Rock Solid Foundations

March 21, 2016

I’ve been using a training room on the 11th floor of a building in Fenchurch Street, London on a fairly regular basis for a little over a year.

Across the road is a building site which has been the fascination of myself and many course delegates during coffee breaks over this period. For months progress seemed painfully slow – not a lot happening. Just clearing the site and digging some extremely deep holes!

Suddenly, on my last two visits, I’ve been amazed how quickly things have changed. The foundations stage complete, now things are moving fast. The building is taking shape as its structure rises from well below ground level to form a new landmark on the London skyline.

The same principle that applies to buildings is also true with building strength in an organisation’s people. If the foundations are good, the sky’s the limit. If they are weak, inefficiency, stress, confusion and conflict abound.

When it comes to people and performance there are also ‘foundations’ that if everyone in a team understands and consistently does, make a huge impact on effectiveness and overall productivity.

Here’s a few ideas that help form that strong foundation:

  • The ability to set and work to clearly defined goals
  • Understanding ‘WHY’ – knowing the purpose behind the goal
  • The power of The Slight Edge & 1% improvements
  • Avoiding crisis mode & constant fire-fighting.
  • ‘High Payoff Activities’ & the power of 80:20
  • Effective, systematic daily planning & prioritising
  • Not living in your inbox
  • Choosing most appropriate means of communication
  • Sensitively handling interactions with others
  • Maintaining a healthy balance across all areas of life

I’m sure you could add others to this list and I’m also sure that few, if any, of these subject areas are things you’re not already familiar with. They are not the icing on the cake. They are the base-layer. The starting point. Like in the building project described above, disproportionate time and care should be taken to make sure they are properly laid.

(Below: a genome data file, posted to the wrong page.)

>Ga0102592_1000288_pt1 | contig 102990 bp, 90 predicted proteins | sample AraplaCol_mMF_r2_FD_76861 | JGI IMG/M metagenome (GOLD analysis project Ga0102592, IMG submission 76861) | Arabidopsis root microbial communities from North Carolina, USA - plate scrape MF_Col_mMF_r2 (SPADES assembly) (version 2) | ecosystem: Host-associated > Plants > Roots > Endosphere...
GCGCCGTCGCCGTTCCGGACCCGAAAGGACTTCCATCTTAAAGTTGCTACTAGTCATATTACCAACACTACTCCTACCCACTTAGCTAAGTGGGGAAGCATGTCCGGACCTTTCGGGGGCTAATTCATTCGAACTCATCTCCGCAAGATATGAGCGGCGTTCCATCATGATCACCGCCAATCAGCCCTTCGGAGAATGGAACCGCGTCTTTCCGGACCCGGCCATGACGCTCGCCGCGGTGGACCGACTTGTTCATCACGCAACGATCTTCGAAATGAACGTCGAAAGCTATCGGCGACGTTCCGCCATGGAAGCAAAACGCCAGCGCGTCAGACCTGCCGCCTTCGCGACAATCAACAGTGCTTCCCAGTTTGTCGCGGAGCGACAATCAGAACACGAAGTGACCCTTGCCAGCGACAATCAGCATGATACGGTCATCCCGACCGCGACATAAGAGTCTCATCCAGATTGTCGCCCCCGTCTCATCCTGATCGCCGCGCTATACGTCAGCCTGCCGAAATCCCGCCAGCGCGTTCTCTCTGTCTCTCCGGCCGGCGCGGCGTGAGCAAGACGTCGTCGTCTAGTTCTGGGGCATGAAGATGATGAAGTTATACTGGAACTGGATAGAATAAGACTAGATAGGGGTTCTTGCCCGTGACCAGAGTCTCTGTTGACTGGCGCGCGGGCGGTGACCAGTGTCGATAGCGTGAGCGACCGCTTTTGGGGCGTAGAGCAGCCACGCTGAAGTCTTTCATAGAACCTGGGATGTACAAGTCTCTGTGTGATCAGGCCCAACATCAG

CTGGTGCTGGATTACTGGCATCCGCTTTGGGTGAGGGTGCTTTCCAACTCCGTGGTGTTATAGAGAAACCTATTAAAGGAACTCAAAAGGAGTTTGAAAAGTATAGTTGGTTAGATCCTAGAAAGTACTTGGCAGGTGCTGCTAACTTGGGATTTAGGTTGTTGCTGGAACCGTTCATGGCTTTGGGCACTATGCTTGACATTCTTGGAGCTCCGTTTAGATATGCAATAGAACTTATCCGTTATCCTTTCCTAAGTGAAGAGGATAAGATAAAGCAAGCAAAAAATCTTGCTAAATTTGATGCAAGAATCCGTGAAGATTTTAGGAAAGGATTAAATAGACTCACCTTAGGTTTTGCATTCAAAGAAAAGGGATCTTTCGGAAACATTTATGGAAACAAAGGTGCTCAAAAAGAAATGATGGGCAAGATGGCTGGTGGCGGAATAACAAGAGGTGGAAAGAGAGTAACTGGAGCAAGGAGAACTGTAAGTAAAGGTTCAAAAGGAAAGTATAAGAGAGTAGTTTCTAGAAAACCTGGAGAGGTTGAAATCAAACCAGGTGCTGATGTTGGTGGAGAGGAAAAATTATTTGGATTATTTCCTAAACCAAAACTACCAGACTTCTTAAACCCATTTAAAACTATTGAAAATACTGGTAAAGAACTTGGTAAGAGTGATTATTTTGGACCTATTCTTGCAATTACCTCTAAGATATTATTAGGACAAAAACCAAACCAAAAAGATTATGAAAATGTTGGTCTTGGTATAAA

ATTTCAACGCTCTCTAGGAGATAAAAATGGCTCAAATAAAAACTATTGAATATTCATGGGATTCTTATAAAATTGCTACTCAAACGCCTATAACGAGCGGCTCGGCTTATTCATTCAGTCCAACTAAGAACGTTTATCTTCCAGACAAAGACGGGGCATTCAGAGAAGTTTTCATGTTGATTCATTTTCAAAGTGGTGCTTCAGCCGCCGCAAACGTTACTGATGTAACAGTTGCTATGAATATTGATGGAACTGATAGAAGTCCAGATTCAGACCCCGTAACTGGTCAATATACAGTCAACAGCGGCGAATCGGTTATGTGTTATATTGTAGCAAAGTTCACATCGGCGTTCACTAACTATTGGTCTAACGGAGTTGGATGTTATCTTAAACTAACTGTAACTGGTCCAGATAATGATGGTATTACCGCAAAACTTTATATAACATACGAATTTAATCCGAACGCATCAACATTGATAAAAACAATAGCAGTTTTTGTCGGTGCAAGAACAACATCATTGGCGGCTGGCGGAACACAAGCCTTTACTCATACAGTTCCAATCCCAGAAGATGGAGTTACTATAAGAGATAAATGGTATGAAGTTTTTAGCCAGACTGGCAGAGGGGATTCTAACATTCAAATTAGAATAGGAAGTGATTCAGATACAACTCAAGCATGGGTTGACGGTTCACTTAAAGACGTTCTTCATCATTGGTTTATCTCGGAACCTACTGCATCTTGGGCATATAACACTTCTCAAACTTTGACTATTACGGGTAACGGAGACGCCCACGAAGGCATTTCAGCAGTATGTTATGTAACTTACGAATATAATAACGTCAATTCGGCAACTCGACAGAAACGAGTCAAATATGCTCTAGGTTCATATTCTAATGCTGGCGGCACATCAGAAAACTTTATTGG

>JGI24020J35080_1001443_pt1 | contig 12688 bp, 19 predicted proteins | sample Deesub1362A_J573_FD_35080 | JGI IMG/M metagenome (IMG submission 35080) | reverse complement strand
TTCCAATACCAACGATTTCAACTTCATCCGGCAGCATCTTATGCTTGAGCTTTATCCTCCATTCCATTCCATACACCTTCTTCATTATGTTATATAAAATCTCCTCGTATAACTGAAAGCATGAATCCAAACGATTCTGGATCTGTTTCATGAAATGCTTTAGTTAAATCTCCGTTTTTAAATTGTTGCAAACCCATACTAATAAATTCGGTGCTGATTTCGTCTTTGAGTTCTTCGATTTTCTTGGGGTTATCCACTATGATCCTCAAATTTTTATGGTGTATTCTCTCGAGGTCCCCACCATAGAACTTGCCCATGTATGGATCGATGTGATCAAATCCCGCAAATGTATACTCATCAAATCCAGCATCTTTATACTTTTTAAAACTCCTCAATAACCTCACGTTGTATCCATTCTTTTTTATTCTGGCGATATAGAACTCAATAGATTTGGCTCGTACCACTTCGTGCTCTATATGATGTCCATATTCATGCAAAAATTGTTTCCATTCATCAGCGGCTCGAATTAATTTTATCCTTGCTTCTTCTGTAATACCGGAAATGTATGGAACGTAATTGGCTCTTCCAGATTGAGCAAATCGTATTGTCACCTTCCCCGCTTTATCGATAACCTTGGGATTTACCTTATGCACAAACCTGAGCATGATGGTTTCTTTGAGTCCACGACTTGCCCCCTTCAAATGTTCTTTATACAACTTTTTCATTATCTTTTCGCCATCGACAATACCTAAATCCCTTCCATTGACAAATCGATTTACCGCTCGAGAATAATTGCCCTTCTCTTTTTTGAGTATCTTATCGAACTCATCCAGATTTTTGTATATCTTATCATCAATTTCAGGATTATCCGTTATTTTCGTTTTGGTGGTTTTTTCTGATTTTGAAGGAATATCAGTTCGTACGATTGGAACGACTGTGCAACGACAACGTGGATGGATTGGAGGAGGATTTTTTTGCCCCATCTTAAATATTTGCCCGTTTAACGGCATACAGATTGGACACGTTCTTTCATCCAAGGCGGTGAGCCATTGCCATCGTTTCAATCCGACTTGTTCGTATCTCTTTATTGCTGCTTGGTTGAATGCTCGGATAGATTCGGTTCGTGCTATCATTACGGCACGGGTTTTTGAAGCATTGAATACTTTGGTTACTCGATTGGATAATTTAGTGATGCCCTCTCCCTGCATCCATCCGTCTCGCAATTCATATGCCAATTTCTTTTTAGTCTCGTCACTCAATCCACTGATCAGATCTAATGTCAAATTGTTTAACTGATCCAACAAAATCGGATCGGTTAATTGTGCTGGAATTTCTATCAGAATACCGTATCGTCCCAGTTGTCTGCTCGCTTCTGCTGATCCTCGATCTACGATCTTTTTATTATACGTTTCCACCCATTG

It’s not complex but neither is it simple.

So many times I’ve seen that difficulties faced by individuals, teams and sometimes whole organisations stem from poorly laid foundations.

The magic is not in knowing about these foundational concepts but in the consistent application of these ideas in a consistent way by all members of your team!

It’s for the reasons stated above that the course I run most often, and am always excited by the results, is the half-day Foundations of Success workshop. If you’d like to know more about Foundations of Success, click this link

Advertisements

Learning from Sir Terry

February 2, 2016

It was sad to hear of the death of Sir Terry Wogan last Sunday. Often someone in the public eye passes on and I find that their undoubtedly significant contribution to the world somehow passed me by. Not so with Sir Terry.

Memorable Eurovision nights, not for the songs, but for the genius commentary! I got into Radio 2 well before my time, entirely down to the breakfast show host, Mr Wogan.

As I listened to and read the many tributes earlier this week, one thing stood out to me and is extremely insightful when it comes to leadership.

Everyone said Terry would brighten a room. His cheerful demeanour. His humour. His self-deprecation. His genuine interest in people. All these made him a delight to have around and person of significant influence.

It’s a simple but profound lesson. Learning from Sir Terry the simple truth that leaders who foster a cheerful, positive and humorous presence – not taking themselves too seriously – will have a hugely positive impact upon the feel of the entire workplace, group, team or company. Work is serious, but not everything needs to be taken seriously!


The Alignment Triangle

December 10, 2014

Following on from the last post about the need for the large Tube map and the single line plan, here’s my ‘Alignment Triangle’ diagram which illustrates an effective process for keeping today’s activity aligned with the’Big Picture’ aims of the organisation. Every company knows they should be doing this, but I’ve come across very few that are systematically implementing this on a continual basis. That’s why a simple model to follow can really help.